The IRS began notifying impacted taxpayers of special procedures permitting the return of seized assets. To be eligible for a return of the assets, taxpayers must show that the underlying funds came from a legal source.
Under the IRS’s former forfeiture procedures, the agency could seize funds from taxpayers allegedly structuring bank transactions, regardless of the intent or source of the funds. Structuring, as used in the Bank Secrecy Act, is identified as a series of transactions that individually total less than $10,000 that are made specifically for the purpose of avoiding reporting requirements for deposits amounting to $10,000 or more.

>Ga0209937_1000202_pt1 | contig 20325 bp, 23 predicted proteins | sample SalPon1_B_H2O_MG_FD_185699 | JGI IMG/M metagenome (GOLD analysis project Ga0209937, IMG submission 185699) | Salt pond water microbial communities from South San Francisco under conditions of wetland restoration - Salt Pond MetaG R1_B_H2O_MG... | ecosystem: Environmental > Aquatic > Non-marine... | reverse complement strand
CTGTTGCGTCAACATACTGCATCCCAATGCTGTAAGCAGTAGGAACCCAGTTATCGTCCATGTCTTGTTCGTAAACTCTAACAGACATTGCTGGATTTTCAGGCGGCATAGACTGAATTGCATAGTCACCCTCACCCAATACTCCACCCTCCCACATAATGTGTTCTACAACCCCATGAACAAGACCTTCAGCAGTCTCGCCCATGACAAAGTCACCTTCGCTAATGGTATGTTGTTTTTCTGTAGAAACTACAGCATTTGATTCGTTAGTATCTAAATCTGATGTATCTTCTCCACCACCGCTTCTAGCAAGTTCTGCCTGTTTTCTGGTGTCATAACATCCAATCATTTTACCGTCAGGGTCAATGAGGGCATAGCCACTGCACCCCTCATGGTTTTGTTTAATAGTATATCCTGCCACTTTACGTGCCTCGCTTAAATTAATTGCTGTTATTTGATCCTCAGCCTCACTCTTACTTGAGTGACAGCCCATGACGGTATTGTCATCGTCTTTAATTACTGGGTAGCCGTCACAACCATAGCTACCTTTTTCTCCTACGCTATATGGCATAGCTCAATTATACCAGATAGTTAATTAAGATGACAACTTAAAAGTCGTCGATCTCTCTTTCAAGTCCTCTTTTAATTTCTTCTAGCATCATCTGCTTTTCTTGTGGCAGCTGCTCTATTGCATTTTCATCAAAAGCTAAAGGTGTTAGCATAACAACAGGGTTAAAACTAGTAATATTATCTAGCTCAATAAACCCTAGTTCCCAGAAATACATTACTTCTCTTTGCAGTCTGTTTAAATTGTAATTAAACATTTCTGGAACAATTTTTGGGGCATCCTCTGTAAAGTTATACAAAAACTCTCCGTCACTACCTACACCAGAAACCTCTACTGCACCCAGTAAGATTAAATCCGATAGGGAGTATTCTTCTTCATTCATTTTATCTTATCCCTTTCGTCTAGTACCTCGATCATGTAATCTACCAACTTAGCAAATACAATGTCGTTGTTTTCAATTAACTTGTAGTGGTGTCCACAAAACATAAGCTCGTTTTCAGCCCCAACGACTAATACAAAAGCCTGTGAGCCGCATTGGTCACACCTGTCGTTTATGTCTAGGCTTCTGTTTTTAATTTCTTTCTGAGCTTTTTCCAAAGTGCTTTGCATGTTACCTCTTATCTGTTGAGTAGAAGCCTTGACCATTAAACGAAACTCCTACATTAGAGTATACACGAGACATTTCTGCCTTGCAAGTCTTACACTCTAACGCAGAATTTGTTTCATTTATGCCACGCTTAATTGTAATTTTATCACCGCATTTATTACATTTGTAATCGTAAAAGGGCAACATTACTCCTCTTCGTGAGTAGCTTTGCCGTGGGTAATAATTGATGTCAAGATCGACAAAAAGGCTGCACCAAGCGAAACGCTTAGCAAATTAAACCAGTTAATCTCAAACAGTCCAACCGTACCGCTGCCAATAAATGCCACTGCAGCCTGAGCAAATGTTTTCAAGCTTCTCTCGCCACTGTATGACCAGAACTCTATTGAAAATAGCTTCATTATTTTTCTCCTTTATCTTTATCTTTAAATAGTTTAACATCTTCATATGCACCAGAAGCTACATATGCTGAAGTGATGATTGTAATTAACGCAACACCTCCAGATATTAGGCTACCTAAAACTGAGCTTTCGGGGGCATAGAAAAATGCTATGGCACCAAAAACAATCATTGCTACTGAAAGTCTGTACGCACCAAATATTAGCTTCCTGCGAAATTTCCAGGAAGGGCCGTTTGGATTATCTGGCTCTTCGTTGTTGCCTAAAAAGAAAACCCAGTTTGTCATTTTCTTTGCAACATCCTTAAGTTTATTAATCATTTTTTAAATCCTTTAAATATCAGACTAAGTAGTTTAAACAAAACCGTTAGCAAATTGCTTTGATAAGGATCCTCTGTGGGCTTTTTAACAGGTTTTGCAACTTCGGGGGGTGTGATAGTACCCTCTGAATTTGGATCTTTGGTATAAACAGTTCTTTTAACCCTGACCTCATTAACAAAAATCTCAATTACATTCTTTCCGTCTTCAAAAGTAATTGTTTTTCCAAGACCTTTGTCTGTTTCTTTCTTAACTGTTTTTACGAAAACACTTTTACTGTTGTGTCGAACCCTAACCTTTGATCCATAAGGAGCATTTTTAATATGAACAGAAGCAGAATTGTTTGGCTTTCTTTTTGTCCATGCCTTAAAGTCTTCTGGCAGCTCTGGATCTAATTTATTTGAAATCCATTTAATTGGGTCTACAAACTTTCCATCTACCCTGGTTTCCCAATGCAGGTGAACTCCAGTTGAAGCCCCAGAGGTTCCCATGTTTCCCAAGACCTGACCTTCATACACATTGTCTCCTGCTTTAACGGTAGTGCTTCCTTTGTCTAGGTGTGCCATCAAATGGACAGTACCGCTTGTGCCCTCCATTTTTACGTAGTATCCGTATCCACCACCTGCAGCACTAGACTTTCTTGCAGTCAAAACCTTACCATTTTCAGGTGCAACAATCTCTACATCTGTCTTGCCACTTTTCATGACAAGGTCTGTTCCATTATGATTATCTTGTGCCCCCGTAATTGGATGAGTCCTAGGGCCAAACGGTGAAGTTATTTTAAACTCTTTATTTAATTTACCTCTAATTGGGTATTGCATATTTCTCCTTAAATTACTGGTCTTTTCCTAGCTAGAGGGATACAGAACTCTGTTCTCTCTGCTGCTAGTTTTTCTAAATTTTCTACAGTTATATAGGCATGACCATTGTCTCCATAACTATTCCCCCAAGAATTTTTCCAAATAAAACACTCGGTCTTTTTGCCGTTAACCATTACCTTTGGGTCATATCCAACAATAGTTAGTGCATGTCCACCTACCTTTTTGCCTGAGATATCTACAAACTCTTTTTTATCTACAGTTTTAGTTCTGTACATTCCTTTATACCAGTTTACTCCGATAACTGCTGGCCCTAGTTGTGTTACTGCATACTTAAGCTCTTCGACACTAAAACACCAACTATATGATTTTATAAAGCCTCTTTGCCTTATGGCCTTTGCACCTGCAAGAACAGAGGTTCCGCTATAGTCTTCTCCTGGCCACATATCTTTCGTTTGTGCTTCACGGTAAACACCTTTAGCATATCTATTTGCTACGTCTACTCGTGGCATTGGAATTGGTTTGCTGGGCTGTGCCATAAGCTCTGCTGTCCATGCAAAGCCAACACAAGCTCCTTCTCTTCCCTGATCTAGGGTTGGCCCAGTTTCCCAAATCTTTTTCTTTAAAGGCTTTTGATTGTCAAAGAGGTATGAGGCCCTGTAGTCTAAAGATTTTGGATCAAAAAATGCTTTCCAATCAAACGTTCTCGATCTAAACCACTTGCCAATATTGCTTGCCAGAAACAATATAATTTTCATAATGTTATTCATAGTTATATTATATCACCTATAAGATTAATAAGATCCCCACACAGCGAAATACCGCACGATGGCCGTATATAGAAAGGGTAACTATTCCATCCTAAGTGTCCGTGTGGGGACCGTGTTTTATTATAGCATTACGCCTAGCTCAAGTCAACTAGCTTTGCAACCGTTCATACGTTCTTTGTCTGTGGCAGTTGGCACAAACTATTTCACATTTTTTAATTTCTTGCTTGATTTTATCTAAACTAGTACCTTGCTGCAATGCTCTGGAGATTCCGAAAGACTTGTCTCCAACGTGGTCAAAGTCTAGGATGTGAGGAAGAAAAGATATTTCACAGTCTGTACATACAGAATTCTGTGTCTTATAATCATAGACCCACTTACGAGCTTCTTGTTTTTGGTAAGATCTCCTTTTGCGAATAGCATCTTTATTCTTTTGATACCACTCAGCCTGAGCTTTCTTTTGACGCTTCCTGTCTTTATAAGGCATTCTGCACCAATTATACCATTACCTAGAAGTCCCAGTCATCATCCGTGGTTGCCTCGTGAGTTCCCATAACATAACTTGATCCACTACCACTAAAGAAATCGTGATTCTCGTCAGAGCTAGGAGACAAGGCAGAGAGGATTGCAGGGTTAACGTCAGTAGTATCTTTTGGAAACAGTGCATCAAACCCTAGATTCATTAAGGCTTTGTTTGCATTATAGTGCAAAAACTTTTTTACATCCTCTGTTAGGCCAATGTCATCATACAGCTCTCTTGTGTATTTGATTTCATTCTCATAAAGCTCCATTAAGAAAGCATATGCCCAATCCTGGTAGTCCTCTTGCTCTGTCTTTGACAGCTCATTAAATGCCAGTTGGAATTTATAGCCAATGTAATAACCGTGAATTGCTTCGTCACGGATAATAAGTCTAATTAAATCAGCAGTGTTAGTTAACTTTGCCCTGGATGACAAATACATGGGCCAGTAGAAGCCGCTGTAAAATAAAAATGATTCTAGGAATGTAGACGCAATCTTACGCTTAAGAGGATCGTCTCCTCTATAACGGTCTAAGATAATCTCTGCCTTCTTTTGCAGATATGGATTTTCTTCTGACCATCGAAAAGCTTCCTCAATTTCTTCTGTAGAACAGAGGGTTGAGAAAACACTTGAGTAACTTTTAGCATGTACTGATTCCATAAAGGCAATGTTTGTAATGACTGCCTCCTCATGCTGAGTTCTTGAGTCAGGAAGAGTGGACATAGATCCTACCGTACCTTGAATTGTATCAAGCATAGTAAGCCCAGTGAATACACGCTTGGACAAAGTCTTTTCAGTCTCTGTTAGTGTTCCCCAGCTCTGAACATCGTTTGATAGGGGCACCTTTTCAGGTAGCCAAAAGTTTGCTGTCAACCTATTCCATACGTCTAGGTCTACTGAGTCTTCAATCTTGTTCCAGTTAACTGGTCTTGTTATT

In May, IRS Commissioner John Koskinen told Congress that the agency would no longer pursue the seizure and forfeiture of funds associated solely with so-called legal source structuring cases barring the existence of exceptional circumstances to justify the seizure and forfeiture. The IRS is notifying taxpayers who may have an interest in assets that were forfeited because they were involved in structuring violations before the change outlined in May. In seeking a return of funds or property seized and forfeited, property owners must establish that the underlying funds came from a legal source and that they did not engage in structuring to conceal criminal activity.